Flames over Tokyo

It’s never been my intention to talk about war and depressing stuff like that, but I like this image and all I can think of when I look at it is the B-29 fire-bombing campaign that took place over Japan in the spring of 1945.

I read the diary of an allied soldier who was a prisoner of the Japanese working in a coal mine in Japan during WW2. The entries were very routine and written every day without exception for the duration of the war from Dec. ’41 to Aug. ’45.

My Grandfather had been part of this group of 2,000 Canadian soldiers, just like the author of the diary had. They went to Hong Kong in November of ’41 and fought from Dec. 8th until Dec. 25th when the British colony surrendered.

Although my Grandfather’s been dead for almost 15 years, I joined a veteran’s organization whose purpose is to comemorate their memory as well as look after the interests of those surviving Canadian veterans who fought in the Battle of Hong Kong. I wanted to get some understanding of what the veterans went through so I could relate to them better, and I thought reading the diary’s exhaustive, day to day account would do that.

Can someone like me really understand these war experiences? Possibly not, or at the most, only in a limited way.

(With regards to the image above, this is the original image from Inkblot Kaos from which it was made, with the help of Illyich the Toad’s multi-crystal.8bf and Martijn W. van der Lee’s, Ink Rubber.8bf (“inkrubbr.8bf”) which tinted it.)

The guy who wrote the diary was very methodical and disciplined. He never missed a day, even if there was nothing really to write about. He soon fell into a routine of writing two sentences a day about his experiences as a POW working as slave labour in a Japanese coal mine. It became a ritual.

Until the spring of ’45 when the regular entries abruptly stopped.

I knew he hadn’t died. He survived and came back to Canada after the war like my Grandfather did. But camp life for the author was turned upside down and it seemed to have something to do with a sudden change of events in Japan associated with Allied bombing.

The war ended and the author left Japan in September of 45. While enroute by train to board an American ship homeward, he saw the ruins of Nagasaki, destroyed only a month previously by the second atomic bomb.

So what had happened that caused this man to stop writing in his diary for a whole month? What was going on that had such a profound effect on the behaviour of the prison camp guards that he thought they’d kill him for the slightest reason such as possessing a diary?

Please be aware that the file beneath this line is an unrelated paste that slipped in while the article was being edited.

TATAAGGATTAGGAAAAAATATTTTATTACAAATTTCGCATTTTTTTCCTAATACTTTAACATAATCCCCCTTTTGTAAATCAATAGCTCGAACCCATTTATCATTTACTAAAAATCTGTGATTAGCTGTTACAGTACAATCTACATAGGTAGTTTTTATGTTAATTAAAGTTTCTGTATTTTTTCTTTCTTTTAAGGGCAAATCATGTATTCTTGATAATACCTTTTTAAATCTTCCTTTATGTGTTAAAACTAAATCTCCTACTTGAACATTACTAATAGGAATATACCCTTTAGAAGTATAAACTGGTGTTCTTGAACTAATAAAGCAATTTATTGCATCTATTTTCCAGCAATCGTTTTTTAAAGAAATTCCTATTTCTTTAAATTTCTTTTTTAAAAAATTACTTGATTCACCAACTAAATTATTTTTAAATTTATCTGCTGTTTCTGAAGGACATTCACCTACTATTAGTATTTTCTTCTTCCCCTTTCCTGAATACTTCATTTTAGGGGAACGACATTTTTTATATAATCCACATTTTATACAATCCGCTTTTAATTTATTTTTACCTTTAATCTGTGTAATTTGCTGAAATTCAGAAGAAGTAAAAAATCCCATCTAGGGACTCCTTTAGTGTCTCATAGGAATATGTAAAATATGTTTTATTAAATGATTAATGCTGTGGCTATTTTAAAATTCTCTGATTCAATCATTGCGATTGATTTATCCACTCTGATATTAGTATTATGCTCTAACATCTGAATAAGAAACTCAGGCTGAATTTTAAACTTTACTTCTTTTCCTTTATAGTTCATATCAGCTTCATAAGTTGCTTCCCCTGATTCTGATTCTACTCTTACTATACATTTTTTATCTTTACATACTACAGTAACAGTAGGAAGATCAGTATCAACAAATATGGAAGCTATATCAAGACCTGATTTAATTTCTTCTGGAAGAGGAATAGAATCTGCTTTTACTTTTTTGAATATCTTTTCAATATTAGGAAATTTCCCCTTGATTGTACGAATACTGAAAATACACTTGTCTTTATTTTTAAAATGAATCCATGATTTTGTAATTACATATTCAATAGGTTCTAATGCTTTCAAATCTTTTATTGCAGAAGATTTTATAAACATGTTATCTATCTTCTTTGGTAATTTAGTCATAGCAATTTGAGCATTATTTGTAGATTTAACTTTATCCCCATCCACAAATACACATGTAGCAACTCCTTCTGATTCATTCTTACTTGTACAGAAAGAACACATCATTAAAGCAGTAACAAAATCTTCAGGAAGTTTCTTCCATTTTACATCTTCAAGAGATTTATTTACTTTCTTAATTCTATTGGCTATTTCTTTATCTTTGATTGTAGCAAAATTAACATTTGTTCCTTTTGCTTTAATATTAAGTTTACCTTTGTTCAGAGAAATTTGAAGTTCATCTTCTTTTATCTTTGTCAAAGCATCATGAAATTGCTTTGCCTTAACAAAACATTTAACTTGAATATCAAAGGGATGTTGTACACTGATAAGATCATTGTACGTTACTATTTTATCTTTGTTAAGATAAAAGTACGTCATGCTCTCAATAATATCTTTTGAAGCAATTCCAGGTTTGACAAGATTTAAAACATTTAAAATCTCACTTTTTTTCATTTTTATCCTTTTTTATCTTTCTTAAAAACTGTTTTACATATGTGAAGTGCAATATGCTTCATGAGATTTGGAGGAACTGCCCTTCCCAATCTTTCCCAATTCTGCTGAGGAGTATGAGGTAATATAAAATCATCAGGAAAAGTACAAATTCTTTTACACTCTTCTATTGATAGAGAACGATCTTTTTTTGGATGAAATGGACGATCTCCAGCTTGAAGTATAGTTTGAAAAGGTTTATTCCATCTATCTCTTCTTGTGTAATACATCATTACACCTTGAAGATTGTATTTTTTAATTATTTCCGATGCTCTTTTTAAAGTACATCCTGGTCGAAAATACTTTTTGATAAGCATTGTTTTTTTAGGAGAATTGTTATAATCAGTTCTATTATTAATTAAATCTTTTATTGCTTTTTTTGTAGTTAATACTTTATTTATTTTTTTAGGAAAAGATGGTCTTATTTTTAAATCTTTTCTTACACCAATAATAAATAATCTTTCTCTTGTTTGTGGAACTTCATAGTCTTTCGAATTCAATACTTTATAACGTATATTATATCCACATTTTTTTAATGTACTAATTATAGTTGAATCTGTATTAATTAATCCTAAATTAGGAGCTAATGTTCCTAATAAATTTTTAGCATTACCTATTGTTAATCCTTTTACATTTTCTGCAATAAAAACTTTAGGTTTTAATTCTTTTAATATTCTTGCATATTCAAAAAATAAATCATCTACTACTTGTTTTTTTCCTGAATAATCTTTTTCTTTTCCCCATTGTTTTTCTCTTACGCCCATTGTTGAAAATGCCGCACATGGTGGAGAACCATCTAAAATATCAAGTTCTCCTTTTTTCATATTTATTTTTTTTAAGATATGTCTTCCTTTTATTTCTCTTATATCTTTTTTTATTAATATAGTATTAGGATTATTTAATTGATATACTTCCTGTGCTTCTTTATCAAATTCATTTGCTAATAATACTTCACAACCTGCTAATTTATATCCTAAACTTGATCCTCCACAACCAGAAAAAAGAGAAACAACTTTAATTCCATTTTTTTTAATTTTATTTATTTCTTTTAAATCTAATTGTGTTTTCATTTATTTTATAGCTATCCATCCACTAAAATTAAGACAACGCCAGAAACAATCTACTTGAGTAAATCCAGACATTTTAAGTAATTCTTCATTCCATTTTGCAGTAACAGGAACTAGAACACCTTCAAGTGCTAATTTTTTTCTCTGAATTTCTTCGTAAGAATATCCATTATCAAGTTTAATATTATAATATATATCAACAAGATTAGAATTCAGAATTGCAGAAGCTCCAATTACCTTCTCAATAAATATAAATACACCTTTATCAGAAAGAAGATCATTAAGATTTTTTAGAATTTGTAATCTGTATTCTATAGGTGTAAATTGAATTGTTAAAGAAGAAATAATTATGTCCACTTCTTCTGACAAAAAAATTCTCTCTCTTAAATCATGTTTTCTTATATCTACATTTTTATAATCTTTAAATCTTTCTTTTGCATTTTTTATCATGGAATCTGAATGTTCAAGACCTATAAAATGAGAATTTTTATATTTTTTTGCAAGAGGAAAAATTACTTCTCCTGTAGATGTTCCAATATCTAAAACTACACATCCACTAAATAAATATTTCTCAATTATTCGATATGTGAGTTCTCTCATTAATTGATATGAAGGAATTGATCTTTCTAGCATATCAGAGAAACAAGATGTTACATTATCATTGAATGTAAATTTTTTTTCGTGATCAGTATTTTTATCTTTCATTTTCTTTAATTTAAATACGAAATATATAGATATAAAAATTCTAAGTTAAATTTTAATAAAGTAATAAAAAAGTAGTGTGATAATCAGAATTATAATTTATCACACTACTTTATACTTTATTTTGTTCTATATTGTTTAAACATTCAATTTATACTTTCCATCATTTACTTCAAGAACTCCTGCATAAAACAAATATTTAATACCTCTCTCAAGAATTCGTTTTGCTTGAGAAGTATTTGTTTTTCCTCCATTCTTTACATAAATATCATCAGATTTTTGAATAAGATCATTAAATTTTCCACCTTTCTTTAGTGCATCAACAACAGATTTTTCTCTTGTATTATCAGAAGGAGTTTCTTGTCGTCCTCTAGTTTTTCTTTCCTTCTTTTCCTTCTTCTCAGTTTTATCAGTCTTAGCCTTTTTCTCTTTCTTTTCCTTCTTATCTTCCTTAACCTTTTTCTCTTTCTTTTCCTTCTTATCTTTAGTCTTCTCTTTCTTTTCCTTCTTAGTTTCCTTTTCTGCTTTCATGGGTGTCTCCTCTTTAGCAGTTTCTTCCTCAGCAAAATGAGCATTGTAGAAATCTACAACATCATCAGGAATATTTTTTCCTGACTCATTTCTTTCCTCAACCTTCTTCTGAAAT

I found out by reading a book called Flames over Tokyo by E. Bartlett Kerr. The catastrophic events were the B-29 incendiary bombing campaign that literally burned up most of Japan’s major cities in spring of 1945. Most people know about the atomic bombings of Hiroshima and Nagasaki, but few, including myself, know much about the fire-bombing campaign that went on all over Japan and was actually much more destructive, although less “glamourous” to write about than the atomic attacks.

To make a long blog posting short… back in the 40’s most of the buildings in Japanese cities (even large parts of the national capital, Tokyo) were made mostly of wood. European cities had much more brick and concrete construction which made the strategy of fire-bombing less appealing, but for Japan this was it’s achilles heel.

Add to all this the brand-new B-29 (“SuperFortress”) with increased bomb load and extended range of operation, and then the newly designed incendiary bombs, in clusters, made with “jellied” gasoline (napalm), designed and tested to puncture a roof and several floors of a wooden Japanese building and squirt on impact…

Once the fires got going, some of the flight crews in the next wave of bombers said they could actually smell the fires -and burning flesh. They weren’t flying at 30,000 feet like the new “pressurized” B-29 was capable of. They were flying at a few thousand feet, at night, to maximise accuracy and minimize losses. Less like flying, and more like driving, through Tokyo.

Well, so what? War is pretty awful and destructive all the time isn’t it? Yeah, but in these cases huge chunks of the city were obliterated (and the people in them). Not just a few isolated, industrial areas or strategic targets, but something like 40, 50 or 60 per cent of the whole city. In a few Japanese cities, upwards of 90% of the urban area was burnt to the ground after only two or three bombing missions.

The war that had so far been foreign and far-away, all of a sudden came home.